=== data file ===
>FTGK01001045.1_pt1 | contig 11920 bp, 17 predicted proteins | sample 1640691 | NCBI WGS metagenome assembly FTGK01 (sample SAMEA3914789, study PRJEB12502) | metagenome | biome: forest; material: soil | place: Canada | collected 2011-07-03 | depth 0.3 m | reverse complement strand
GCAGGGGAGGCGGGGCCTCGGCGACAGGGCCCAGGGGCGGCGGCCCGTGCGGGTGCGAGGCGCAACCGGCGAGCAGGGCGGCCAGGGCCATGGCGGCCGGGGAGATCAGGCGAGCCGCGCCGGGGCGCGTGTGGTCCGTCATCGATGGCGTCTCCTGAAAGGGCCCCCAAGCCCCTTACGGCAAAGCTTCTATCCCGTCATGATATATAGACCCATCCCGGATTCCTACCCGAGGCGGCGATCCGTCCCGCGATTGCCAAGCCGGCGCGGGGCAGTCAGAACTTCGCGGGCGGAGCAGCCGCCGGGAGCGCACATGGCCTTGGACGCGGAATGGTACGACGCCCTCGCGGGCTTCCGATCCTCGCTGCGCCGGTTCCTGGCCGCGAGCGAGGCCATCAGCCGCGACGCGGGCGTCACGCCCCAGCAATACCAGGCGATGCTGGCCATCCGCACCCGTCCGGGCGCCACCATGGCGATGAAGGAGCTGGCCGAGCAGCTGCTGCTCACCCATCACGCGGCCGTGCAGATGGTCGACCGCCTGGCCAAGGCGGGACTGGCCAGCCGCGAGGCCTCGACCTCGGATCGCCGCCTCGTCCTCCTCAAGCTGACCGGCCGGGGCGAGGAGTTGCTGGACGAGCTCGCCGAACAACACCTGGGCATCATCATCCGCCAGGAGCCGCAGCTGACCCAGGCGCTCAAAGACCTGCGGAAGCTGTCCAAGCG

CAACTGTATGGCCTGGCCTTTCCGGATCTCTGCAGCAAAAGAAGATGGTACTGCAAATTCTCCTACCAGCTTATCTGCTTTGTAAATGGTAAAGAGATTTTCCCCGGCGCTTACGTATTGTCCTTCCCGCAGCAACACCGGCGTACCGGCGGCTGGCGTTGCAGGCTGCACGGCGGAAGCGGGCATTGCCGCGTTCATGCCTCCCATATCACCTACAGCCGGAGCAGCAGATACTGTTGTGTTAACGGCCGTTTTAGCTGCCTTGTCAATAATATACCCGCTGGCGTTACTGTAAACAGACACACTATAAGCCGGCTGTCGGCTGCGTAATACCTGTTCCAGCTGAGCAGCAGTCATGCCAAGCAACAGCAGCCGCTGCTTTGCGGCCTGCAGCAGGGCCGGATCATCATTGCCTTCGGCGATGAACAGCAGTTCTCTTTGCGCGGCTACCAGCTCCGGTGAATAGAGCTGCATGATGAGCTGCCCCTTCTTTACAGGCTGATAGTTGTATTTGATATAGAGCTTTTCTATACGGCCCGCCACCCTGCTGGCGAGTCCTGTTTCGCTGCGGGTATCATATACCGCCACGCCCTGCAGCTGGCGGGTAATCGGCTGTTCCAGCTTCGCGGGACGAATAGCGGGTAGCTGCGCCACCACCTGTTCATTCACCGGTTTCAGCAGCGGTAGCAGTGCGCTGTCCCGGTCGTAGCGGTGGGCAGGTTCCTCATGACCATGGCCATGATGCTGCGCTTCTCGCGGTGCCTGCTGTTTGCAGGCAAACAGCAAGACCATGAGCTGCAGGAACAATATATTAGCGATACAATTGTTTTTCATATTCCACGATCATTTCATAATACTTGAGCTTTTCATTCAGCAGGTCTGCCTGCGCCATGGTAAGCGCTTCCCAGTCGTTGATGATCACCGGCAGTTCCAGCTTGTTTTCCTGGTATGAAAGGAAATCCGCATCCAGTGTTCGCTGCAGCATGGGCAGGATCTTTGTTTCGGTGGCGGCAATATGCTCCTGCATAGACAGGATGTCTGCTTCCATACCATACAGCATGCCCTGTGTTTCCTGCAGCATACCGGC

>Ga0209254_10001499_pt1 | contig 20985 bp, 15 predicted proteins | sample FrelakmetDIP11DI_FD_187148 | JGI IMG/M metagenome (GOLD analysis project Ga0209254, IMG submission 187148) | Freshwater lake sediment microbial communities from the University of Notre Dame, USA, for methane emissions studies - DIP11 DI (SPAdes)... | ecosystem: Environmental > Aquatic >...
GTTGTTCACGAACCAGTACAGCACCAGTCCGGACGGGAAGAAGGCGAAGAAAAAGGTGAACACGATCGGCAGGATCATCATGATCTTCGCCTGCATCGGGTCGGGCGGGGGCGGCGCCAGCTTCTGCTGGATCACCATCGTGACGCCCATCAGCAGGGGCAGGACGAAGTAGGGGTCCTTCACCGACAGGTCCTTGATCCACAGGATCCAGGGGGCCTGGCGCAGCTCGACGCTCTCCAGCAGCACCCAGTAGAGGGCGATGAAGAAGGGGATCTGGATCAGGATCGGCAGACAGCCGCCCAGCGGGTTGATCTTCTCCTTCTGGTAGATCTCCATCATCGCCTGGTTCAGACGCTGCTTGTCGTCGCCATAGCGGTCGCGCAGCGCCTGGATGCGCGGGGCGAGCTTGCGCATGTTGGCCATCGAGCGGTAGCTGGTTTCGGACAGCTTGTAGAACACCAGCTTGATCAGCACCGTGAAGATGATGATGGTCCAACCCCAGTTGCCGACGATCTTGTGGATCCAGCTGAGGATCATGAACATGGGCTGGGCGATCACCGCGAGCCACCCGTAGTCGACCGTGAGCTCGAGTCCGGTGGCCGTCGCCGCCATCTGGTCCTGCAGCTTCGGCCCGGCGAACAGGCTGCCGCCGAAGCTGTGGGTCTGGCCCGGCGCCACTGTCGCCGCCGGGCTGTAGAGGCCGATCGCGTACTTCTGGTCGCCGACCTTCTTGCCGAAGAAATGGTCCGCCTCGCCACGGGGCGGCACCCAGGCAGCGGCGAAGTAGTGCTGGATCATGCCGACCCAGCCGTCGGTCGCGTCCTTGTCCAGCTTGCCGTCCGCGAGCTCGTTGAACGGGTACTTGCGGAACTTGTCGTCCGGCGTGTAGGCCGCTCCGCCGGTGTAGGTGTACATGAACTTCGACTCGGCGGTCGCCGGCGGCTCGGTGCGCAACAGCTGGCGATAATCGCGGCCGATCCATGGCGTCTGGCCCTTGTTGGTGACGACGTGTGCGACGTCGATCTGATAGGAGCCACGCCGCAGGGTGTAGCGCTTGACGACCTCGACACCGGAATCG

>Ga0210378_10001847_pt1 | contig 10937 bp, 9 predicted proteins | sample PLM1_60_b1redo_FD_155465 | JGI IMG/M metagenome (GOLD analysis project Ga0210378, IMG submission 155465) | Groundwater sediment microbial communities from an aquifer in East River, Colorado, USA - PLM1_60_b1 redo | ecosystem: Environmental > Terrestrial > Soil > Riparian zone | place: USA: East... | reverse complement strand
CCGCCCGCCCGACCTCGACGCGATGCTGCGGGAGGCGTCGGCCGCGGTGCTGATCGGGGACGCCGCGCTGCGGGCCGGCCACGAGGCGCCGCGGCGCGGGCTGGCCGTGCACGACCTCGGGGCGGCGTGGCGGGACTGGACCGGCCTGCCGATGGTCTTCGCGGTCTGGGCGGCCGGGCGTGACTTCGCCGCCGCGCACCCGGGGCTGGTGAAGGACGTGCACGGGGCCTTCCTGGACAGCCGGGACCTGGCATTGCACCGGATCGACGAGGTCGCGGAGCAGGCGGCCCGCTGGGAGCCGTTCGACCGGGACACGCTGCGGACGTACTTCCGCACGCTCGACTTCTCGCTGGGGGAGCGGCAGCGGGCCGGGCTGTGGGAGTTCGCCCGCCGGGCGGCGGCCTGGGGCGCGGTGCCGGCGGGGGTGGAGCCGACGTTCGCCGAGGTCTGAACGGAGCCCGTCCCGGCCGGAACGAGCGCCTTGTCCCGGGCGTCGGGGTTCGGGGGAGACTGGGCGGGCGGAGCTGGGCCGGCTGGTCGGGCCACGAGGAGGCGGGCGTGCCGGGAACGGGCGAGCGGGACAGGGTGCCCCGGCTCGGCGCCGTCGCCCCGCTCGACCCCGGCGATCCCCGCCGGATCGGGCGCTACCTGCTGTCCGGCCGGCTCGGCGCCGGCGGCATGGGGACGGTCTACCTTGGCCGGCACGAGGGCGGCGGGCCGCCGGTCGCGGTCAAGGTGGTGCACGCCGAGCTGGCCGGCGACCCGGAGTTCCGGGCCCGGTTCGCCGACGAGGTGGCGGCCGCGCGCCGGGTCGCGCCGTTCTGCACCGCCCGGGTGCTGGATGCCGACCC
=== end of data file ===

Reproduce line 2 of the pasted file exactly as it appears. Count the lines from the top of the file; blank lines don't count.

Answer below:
GCAGGGGAGGCGGGGCCTCGGCGACAGGGCCCAGGGGCGGCGGCCCGTGCGGGTGCGAGGCGCAACCGGCGAGCAGGGCGGCCAGGGCCATGGCGGCCGGGGAGATCAGGCGAGCCGCGCCGGGGCGCGTGTGGTCCGTCATCGATGGCGTCTCCTGAAAGGGCCCCCAAGCCCCTTACGGCAAAGCTTCTATCCCGTCATGATATATAGACCCATCCCGGATTCCTACCCGAGGCGGCGATCCGTCCCGCGATTGCCAAGCCGGCGCGGGGCAGTCAGAACTTCGCGGGCGGAGCAGCCGCCGGGAGCGCACATGGCCTTGGACGCGGAATGGTACGACGCCCTCGCGGGCTTCCGATCCTCGCTGCGCCGGTTCCTGGCCGCGAGCGAGGCCATCAGCCGCGACGCGGGCGTCACGCCCCAGCAATACCAGGCGATGCTGGCCATCCGCACCCGTCCGGGCGCCACCATGGCGATGAAGGAGCTGGCCGAGCAGCTGCTGCTCACCCATCACGCGGCCGTGCAGATGGTCGACCGCCTGGCCAAGGCGGGACTGGCCAGCCGCGAGGCCTCGACCTCGGATCGCCGCCTCGTCCTCCTCAAGCTGACCGGCCGGGGCGAGGAGTTGCTGGACGAGCTCGCCGAACAACACCTGGGCATCATCATCCGCCAGGAGCCGCAGCTGACCCAGGCGCTCAAAGACCTGCGGAAGCTGTCCAAGCG